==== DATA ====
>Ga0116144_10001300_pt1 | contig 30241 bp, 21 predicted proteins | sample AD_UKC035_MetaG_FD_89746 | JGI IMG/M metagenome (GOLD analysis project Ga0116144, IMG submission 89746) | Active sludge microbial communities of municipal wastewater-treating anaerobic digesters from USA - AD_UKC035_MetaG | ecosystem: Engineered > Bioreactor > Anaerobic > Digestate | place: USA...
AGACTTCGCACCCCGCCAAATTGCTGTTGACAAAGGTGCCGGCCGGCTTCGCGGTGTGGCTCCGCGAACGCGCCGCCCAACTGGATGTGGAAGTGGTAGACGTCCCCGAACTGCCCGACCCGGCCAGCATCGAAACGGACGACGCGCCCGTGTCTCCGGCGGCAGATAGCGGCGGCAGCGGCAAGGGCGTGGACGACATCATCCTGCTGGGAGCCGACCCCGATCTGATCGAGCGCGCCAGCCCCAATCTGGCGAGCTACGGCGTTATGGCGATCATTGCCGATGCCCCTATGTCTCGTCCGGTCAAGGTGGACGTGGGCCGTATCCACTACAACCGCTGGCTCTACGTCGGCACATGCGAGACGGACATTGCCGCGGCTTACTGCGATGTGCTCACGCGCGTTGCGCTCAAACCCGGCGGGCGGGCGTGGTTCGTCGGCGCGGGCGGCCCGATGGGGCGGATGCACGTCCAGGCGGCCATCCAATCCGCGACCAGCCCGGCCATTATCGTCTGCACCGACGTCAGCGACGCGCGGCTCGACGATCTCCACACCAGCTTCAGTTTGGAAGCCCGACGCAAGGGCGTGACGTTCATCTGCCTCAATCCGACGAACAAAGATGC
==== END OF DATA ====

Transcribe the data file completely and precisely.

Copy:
>Ga0116144_10001300_pt1 | contig 30241 bp, 21 predicted proteins | sample AD_UKC035_MetaG_FD_89746 | JGI IMG/M metagenome (GOLD analysis project Ga0116144, IMG submission 89746) | Active sludge microbial communities of municipal wastewater-treating anaerobic digesters from USA - AD_UKC035_MetaG | ecosystem: Engineered > Bioreactor > Anaerobic > Digestate | place: USA...
AGACTTCGCACCCCGCCAAATTGCTGTTGACAAAGGTGCCGGCCGGCTTCGCGGTGTGGCTCCGCGAACGCGCCGCCCAACTGGATGTGGAAGTGGTAGACGTCCCCGAACTGCCCGACCCGGCCAGCATCGAAACGGACGACGCGCCCGTGTCTCCGGCGGCAGATAGCGGCGGCAGCGGCAAGGGCGTGGACGACATCATCCTGCTGGGAGCCGACCCCGATCTGATCGAGCGCGCCAGCCCCAATCTGGCGAGCTACGGCGTTATGGCGATCATTGCCGATGCCCCTATGTCTCGTCCGGTCAAGGTGGACGTGGGCCGTATCCACTACAACCGCTGGCTCTACGTCGGCACATGCGAGACGGACATTGCCGCGGCTTACTGCGATGTGCTCACGCGCGTTGCGCTCAAACCCGGCGGGCGGGCGTGGTTCGTCGGCGCGGGCGGCCCGATGGGGCGGATGCACGTCCAGGCGGCCATCCAATCCGCGACCAGCCCGGCCATTATCGTCTGCACCGACGTCAGCGACGCGCGGCTCGACGATCTCCACACCAGCTTCAGTTTGGAAGCCCGACGCAAGGGCGTGACGTTCATCTGCCTCAATCCGACGAACAAAGATGC